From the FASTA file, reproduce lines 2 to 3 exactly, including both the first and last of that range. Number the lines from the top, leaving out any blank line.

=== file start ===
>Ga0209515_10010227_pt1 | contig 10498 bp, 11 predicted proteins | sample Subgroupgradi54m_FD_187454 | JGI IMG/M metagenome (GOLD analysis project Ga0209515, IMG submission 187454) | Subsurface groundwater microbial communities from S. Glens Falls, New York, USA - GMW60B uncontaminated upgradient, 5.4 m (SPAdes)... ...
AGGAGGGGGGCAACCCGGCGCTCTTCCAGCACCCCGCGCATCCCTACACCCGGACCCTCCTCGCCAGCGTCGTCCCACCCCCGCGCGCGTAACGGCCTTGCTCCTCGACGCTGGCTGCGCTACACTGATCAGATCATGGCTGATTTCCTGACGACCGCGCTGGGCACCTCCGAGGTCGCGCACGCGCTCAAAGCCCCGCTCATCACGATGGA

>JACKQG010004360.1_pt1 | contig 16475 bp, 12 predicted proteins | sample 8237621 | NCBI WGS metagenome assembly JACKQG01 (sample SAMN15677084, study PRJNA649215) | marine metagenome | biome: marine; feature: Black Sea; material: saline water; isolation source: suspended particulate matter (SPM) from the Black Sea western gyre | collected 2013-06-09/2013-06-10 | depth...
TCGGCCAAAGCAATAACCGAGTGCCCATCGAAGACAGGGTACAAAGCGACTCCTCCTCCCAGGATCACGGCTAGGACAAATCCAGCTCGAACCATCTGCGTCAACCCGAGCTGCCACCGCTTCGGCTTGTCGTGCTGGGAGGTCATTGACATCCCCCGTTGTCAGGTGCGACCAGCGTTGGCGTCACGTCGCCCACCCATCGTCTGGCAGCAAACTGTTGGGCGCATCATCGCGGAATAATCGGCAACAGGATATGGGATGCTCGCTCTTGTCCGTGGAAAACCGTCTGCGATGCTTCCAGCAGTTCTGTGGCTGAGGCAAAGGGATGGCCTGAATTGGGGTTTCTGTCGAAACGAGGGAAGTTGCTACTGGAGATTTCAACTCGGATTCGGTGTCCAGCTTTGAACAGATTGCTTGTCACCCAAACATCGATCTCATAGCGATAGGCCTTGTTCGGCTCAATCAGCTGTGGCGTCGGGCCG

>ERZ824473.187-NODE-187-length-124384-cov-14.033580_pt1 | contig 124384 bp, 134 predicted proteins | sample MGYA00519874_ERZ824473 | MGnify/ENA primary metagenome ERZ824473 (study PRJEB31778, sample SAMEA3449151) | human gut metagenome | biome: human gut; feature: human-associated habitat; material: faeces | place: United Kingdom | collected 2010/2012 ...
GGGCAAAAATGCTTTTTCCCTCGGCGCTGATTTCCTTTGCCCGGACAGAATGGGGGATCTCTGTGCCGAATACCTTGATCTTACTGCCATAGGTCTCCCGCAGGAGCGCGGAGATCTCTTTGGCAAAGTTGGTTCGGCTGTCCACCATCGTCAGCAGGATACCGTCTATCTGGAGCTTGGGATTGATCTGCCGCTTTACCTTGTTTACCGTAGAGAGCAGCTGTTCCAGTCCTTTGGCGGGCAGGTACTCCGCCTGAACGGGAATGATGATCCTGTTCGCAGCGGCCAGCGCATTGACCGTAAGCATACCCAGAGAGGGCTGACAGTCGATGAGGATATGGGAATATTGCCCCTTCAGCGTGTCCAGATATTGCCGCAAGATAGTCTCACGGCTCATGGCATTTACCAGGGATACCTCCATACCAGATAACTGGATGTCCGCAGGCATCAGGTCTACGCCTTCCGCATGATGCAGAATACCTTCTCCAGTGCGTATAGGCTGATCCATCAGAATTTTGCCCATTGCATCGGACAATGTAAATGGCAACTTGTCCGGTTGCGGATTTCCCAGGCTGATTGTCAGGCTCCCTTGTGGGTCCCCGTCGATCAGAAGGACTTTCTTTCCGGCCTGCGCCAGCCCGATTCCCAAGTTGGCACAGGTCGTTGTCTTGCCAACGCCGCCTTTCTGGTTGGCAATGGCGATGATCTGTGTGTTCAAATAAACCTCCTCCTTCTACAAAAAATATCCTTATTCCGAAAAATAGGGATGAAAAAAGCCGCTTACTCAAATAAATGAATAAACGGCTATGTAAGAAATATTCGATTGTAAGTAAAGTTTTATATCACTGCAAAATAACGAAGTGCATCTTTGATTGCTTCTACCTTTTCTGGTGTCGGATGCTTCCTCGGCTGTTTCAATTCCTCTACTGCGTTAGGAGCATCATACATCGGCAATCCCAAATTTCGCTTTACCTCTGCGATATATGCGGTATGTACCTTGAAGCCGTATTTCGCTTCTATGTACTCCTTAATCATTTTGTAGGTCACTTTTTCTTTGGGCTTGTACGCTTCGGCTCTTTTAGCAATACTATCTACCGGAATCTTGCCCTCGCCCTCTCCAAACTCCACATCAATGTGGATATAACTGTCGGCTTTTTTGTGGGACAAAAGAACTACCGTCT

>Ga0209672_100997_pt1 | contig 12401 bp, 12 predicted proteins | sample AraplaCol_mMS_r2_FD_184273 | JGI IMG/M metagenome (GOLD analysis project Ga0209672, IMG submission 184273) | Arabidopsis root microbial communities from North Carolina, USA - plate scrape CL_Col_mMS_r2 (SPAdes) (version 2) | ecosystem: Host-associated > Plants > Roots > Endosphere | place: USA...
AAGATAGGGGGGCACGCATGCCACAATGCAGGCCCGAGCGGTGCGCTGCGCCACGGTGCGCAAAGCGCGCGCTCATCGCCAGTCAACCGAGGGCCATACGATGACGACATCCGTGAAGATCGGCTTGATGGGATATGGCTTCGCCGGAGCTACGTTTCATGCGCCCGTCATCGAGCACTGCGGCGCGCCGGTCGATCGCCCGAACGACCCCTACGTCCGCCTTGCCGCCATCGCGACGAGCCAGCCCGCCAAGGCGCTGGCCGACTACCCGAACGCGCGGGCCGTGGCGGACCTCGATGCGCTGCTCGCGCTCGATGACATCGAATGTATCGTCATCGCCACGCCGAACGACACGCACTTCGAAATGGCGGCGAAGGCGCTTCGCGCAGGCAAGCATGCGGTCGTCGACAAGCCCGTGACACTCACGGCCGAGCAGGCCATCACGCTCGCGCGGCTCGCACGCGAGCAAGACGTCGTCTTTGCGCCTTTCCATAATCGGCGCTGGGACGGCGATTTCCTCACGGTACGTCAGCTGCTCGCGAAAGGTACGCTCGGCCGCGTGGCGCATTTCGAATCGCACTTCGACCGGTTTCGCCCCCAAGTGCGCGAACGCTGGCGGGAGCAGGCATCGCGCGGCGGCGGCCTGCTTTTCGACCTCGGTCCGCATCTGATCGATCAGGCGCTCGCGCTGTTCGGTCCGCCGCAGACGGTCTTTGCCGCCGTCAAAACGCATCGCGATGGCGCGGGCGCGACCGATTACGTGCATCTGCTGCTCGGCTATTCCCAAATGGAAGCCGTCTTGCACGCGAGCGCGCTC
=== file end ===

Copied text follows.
AGGAGGGGGGCAACCCGGCGCTCTTCCAGCACCCCGCGCATCCCTACACCCGGACCCTCCTCGCCAGCGTCGTCCCACCCCCGCGCGCGTAACGGCCTTGCTCCTCGACGCTGGCTGCGCTACACTGATCAGATCATGGCTGATTTCCTGACGACCGCGCTGGGCACCTCCGAGGTCGCGCACGCGCTCAAAGCCCCGCTCATCACGATGGA

>JACKQG010004360.1_pt1 | contig 16475 bp, 12 predicted proteins | sample 8237621 | NCBI WGS metagenome assembly JACKQG01 (sample SAMN15677084, study PRJNA649215) | marine metagenome | biome: marine; feature: Black Sea; material: saline water; isolation source: suspended particulate matter (SPM) from the Black Sea western gyre | collected 2013-06-09/2013-06-10 | depth...